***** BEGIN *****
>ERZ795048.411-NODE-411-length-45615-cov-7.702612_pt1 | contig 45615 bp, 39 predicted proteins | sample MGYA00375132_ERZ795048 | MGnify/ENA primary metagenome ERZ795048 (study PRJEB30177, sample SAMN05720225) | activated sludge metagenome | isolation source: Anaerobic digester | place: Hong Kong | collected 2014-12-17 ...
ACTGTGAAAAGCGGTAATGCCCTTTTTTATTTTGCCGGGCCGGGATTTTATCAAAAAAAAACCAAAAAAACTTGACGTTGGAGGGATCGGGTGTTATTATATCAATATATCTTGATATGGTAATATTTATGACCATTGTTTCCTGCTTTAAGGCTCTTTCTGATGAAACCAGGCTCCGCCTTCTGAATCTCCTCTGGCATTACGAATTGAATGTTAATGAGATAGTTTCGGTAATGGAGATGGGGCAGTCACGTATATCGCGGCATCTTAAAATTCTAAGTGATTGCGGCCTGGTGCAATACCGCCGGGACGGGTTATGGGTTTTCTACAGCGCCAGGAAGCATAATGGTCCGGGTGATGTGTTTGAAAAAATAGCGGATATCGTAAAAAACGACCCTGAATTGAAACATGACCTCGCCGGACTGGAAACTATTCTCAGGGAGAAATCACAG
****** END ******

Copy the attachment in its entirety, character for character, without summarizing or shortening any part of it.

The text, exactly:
>ERZ795048.411-NODE-411-length-45615-cov-7.702612_pt1 | contig 45615 bp, 39 predicted proteins | sample MGYA00375132_ERZ795048 | MGnify/ENA primary metagenome ERZ795048 (study PRJEB30177, sample SAMN05720225) | activated sludge metagenome | isolation source: Anaerobic digester | place: Hong Kong | collected 2014-12-17 ...
ACTGTGAAAAGCGGTAATGCCCTTTTTTATTTTGCCGGGCCGGGATTTTATCAAAAAAAAACCAAAAAAACTTGACGTTGGAGGGATCGGGTGTTATTATATCAATATATCTTGATATGGTAATATTTATGACCATTGTTTCCTGCTTTAAGGCTCTTTCTGATGAAACCAGGCTCCGCCTTCTGAATCTCCTCTGGCATTACGAATTGAATGTTAATGAGATAGTTTCGGTAATGGAGATGGGGCAGTCACGTATATCGCGGCATCTTAAAATTCTAAGTGATTGCGGCCTGGTGCAATACCGCCGGGACGGGTTATGGGTTTTCTACAGCGCCAGGAAGCATAATGGTCCGGGTGATGTGTTTGAAAAAATAGCGGATATCGTAAAAAACGACCCTGAATTGAAACATGACCTCGCCGGACTGGAAACTATTCTCAGGGAGAAATCACAG